As Salon's Amanda Marcotte pointed out on Thursday, Trump had already been in the unusual position of having to court his usually slavering media supporters to get them to accept the inevitable. McCabe's book probably seemed like the best option among all the bad news cascading down on him in this very bad week.

Needless to say, Trump's defenders on Fox News and elsewhere in the right-wing media find McCabe's revelations to be convincing evidence of an attempted "deep state" coup. But coming on the heels of this news about the Manafort case and the accumulated evidence of the last three years, it was a reminder to the rest of us of that crazy period around the Comey firing, when Trump had the Russian foreign minister and ambassador up to the Oval Office the very next day and told them this:

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“I just fired the head of the F.B.I. He was crazy, a real nut job,” Mr. Trump said, according to the document, which was read to The New York Times by an American official. “I faced great pressure because of Russia. That’s taken off.”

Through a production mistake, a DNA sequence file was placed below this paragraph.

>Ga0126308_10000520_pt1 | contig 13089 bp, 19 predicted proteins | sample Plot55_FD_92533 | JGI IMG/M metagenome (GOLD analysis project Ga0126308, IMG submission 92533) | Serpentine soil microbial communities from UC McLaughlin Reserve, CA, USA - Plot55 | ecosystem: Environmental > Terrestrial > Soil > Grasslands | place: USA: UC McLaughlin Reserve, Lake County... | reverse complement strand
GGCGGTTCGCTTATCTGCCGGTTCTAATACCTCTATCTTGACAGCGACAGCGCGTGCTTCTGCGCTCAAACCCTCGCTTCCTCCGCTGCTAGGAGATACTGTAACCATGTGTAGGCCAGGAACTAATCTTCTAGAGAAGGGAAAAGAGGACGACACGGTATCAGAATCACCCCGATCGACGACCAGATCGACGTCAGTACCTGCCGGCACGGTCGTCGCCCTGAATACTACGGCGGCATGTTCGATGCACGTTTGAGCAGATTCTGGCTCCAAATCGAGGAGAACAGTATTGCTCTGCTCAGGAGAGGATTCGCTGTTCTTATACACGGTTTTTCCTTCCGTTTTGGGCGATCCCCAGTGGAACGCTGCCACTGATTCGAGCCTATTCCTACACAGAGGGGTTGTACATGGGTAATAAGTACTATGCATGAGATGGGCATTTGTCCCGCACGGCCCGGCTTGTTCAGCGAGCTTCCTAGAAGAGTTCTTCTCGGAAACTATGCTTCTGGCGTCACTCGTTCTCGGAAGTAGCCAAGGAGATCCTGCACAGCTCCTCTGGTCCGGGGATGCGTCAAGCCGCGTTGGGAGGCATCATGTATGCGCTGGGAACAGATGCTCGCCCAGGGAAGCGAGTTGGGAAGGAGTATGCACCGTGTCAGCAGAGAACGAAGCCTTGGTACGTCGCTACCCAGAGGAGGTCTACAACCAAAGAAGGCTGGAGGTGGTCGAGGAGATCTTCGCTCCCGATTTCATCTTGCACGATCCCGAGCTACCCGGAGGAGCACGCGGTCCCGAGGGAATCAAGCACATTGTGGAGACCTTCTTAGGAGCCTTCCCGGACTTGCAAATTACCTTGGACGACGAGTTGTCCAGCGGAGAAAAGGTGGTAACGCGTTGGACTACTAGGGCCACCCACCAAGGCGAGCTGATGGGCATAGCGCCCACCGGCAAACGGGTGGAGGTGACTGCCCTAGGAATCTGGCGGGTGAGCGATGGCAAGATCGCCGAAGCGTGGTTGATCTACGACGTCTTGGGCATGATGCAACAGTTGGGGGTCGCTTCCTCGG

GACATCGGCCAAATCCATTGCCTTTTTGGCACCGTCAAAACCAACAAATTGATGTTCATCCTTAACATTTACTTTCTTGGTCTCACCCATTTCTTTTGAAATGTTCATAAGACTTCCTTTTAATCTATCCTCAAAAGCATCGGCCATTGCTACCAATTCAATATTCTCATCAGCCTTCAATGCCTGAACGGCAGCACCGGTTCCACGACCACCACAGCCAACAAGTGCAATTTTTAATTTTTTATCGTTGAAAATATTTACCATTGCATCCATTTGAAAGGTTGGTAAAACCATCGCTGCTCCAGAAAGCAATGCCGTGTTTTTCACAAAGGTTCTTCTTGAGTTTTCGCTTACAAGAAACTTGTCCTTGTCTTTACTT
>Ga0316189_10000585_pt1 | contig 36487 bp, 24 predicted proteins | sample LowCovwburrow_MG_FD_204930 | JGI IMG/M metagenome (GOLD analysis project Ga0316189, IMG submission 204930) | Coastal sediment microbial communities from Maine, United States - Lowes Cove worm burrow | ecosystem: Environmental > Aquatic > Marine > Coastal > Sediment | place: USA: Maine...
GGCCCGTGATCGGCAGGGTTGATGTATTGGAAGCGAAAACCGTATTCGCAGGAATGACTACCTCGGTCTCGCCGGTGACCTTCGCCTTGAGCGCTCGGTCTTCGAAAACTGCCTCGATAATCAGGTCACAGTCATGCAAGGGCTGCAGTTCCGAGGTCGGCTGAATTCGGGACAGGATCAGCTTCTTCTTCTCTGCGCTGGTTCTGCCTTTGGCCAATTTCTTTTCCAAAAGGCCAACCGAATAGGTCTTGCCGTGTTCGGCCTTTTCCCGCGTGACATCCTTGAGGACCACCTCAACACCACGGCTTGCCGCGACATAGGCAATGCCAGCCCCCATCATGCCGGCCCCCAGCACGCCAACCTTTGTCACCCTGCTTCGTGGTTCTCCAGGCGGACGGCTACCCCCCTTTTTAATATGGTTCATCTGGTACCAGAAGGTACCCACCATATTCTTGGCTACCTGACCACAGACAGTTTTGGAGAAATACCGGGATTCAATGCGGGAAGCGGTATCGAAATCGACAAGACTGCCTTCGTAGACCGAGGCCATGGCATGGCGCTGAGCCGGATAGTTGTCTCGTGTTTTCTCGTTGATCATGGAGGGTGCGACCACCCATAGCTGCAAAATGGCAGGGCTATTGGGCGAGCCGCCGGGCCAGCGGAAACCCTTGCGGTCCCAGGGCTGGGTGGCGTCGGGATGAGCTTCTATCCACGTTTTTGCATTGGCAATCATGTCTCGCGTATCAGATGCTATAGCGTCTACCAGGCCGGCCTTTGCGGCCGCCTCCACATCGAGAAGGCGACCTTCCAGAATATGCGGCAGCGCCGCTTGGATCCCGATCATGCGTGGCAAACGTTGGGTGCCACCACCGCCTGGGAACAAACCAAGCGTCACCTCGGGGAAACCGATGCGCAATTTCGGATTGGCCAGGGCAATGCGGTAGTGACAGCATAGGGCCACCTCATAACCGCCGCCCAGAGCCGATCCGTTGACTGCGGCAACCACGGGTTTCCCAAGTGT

Mr. Trump added, “I’m not under investigation.”

Imagine how that must have looked to law enforcement and intelligence officials at the time. And consider that they also knew that Trump shared "code-word information” with his visitors, one of the highest classification levels used by American spy agencies. One official characterized this giveaway as "more information to the Russian ambassador than we have shared with our own allies.”

McCabe made more news in an excerpt from a CBS interview to air this weekend by saying that he not only opened a counterintelligence investigation at the FBI, as reported earlier, but also opened an obstruction of justice investigation around the same time, based upon Trump's behavior and his insistence that the Justice Department was to do his bidding. McCabe appears to have been right to do so.

One of the president's most fervent defenders inadvertently made this point very clear in a tweet on Thursday:

All those firings had to do with the Russia investigation.

Former U.S. attorney and deputy assistant attorney general Harry Litman said on MSNBC, "Is it a slow-motion Saturday night massacre? That's what they were worried about at the time. In some ways, it's worse. It is as McCabe says, a fall-off in standards of presidential accountability such as they've never had before."